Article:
Bits:

-- Ashley and Lewis aren't all that bright and don't seem vicious. Ashley was actually nice enough to set up wheelchair access for Kevin's wife Jenny in the game room, and Lewis let Ann see his face and even said Ashley's name right in front of Ann. Tommy is clearly the hardened criminal.

-- Nevison was unhappy with Ann for throwing away her expensive education. And she was kidnapped in order to give someone else an expensive education.

-- The kidnapping took place right under power lines. No symbolism there, huh?

-- I've never been to Yorkshire (actually, I've never been to the U.K.) but it doesn't look dissimilar to rural Pennsylvania, with the mountains and the stone buildings.

-- Becky's gravestone reads: "Rebecca Cawood (Becky) 1988-2006. Beloved daughter of Catherine and Richard and sister of Daniel. In God is my hope."

-- To add insult to injury, Liam Hughes, the moron who was going to set himself on fire, was threatening to press charges against Catherine for assault. Plus she had to pay for the fire extinguisher.

Quotes:

Catherine: "I'm Catherine, by the way. I'm 47, I'm divorced, I live with my sister who's a recovering heroin addict. I have two grownup children, one dead, one who don't speak to me, and a grandson, so..."
Liam: "Why? Why don't he speak to you?"
Catherine: "It's complicated. Let's talk about you."

Jason: (through the door) "Fuck off."
Shafiq: "I think that means 'Come in', Sarge, in Swahili."
Catherine: "If I'd said that, it'd be racist."

Richard: "He's lowlife. He's scum. He'll get what's coming to him one day. He just will."
Catherine: "The upside, on the other hand, the exquisite satisfaction you'd get from grinding his severed scrotum into the mud with the underside of your shittiest shoe, and then burying his worthless carcass in a shallow grave up on the moors where it can rot, undisturbed and unloved, until the end of time... I'm sure that would make me feel better. Just a bit."

Ashley: "You can call me God."
I thought that was apt, since he does have the power of life and death over Ann.

Four out of four fire extinguishers,

Billie
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Billie Doux loves good television and spends way too much time writing about it.

8 comments:

sunbunny said...

Yay for Happy Valley reviews! Another show I got into because Mark and Paul wouldn't shut up about it on Twitter. I've discovered more shows that way...

Anyway, I marathoned the whole thing so I'm not entirely sure what happened in which episode. I can't believe so much happened in just the first episode wow. Catherine Cawood's introduction has to be among the best ever. She's just going to no-nonsensely lay out everything pertinent about herself and then spray a guy with foam. I love Catherine. She's strong but vulnerable and insanely competent but deeply flawed. Such a well written, well acted character.

"To give Kevin credit..." No. Kevin gets no credit. Zero. What a horrible human being. I almost hate him more than Johnny Lee Royce (although Royce is definitely scarier). His boss doesn't want to give him a raise? GETTING THAT BOSS'S DAUGHTER KIDNAPPED IS NOT A NORMAL HUMAN RESPONSE.

Billie Doux said...

Point to sunbunny. Maybe I gave Kevin credit where none was deserved. :)

Sarah Lancashire is wonderful in this part. Like Emmy-winning wonderful. Except they don't have Emmys in the U.K. What's the equivalent?

Mark Greig said...

The BAFTA TV Awards is our equivalent, Billie. Sarah Lancashire was nominated for season 1 of Happy Valley and probably will be again for season 2.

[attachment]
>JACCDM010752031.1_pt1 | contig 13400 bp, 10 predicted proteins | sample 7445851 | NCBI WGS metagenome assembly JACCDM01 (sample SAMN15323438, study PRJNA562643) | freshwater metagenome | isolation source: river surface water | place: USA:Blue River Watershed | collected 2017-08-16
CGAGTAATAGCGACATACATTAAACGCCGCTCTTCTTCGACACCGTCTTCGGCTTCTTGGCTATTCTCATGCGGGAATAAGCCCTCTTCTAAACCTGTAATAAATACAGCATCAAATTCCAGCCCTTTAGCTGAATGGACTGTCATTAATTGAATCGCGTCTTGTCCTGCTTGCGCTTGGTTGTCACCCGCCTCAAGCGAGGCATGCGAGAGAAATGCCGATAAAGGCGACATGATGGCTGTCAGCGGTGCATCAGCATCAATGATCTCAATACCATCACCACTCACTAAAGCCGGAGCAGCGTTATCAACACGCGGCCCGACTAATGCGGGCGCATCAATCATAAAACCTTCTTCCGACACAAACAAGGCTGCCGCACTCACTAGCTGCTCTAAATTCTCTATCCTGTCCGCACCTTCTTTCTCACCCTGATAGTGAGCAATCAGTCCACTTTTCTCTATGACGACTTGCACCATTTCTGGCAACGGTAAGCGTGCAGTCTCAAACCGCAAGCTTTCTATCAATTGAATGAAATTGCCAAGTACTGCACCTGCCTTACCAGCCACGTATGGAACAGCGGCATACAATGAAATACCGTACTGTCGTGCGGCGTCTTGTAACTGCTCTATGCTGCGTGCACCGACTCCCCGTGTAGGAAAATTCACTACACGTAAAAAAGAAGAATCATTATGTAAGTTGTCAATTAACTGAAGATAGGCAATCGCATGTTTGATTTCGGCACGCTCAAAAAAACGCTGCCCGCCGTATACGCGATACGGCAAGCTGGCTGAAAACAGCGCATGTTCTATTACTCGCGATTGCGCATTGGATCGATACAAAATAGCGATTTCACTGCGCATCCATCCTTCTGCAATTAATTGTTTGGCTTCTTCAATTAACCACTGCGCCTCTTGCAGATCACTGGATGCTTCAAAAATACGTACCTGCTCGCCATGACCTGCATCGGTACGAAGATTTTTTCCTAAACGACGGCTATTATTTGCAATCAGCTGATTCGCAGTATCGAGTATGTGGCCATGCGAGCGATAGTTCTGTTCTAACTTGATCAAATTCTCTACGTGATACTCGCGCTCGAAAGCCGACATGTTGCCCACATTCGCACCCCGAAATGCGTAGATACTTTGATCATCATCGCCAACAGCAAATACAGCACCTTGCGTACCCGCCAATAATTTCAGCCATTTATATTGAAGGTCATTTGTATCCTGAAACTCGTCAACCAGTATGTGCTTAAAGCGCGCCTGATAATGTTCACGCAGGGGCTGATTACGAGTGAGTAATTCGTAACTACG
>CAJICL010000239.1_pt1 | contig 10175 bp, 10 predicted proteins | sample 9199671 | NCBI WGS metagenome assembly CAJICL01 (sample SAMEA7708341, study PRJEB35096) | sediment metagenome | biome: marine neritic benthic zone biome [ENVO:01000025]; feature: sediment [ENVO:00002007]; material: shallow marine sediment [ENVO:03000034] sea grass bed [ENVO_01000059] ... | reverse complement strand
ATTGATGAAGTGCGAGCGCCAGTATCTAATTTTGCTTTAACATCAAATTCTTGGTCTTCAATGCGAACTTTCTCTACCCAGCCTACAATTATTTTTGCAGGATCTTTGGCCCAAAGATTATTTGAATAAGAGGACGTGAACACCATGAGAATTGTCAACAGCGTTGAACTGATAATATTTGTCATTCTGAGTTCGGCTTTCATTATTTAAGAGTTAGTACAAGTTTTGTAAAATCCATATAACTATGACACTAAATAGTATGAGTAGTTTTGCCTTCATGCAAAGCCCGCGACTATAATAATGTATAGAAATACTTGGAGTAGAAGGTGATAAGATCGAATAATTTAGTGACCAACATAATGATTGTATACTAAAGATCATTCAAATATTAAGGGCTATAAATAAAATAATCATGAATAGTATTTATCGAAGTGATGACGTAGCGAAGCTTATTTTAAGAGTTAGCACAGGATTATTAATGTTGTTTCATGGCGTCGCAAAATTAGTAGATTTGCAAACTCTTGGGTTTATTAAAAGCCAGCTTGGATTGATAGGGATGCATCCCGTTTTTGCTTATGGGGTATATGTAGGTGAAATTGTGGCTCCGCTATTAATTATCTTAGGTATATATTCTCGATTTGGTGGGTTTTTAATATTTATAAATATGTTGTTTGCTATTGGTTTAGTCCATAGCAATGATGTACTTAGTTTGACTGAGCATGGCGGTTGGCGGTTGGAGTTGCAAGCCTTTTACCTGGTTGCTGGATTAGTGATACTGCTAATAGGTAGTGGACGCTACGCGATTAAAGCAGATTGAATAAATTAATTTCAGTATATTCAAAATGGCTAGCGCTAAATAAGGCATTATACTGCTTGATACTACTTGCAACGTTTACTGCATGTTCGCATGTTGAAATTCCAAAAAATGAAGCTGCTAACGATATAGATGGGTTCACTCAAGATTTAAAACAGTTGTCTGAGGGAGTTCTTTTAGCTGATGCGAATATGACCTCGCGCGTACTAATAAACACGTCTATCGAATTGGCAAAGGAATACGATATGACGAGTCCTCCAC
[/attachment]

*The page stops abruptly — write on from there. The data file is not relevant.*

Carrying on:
Billie Doux said...

Thanks, Mark. I'm not surprised. I love her in Last Tango in Halifax, too.

Mallena said...

That Kevin, what a putz! He has a nice life already, but since it's not good enough for him, he'll risk it all to try and grab more. Not to mention endanger the life of an innocent girl. It doesn't matter that he was afraid of Ashley, he had already "thought the plan through". Poor Catherine, she has so much to deal with. A tough job, dead daughter, troubled grandson, addict sister...she is such the heart and soul of this show. Most British productions are very well done, but very reserved and kind of frosty like Stella in The Fall. This show is lovely and ugly all at the same time. Just like real people in a real place. I was drawn into the story from the very start. I also love that valley. Beauty in the hills all around them, drugs, crime and many assorted problems in the middle of town. Amazing show. I'm going to do a re-watch along with these reviews, yay.

Morgan India said...

This was the first thing I watched with James Norton (Tommy Lee Royce) after he voiced one of my favourite characters in Dragon Age Inquisition, and he is honestly terrifying in this show. Completely polarising to his characters in Grantchester and War and Peace.

I'm so glad that you're reviewing this, Bille.

Heather said...

Billie,
Awesome review of this terrific entry into Catherine's complex life. I think this show is so great because we get to watch, with awe, Catherine's impossible life that she, against all reason, manages to navigate through.

ChrisB said...

This show has been on my list for a while. I decided to give it a try after reading the review. Astonishing work all around.

I'm not sure I can stand the thought of my beloved Sidney Chambers as such a brutal person. All credit to James Norton for making me afraid of him, something I didn't think was possible.

I thought the scene at the graveyard was interesting. The director made sure we saw (and Ryan commented on) Sylvia Plath's grave. Another young woman who took her own life, leaving young children behind her. I'll be interested to see if the story continues to draw parallels between Sylvia and Becky.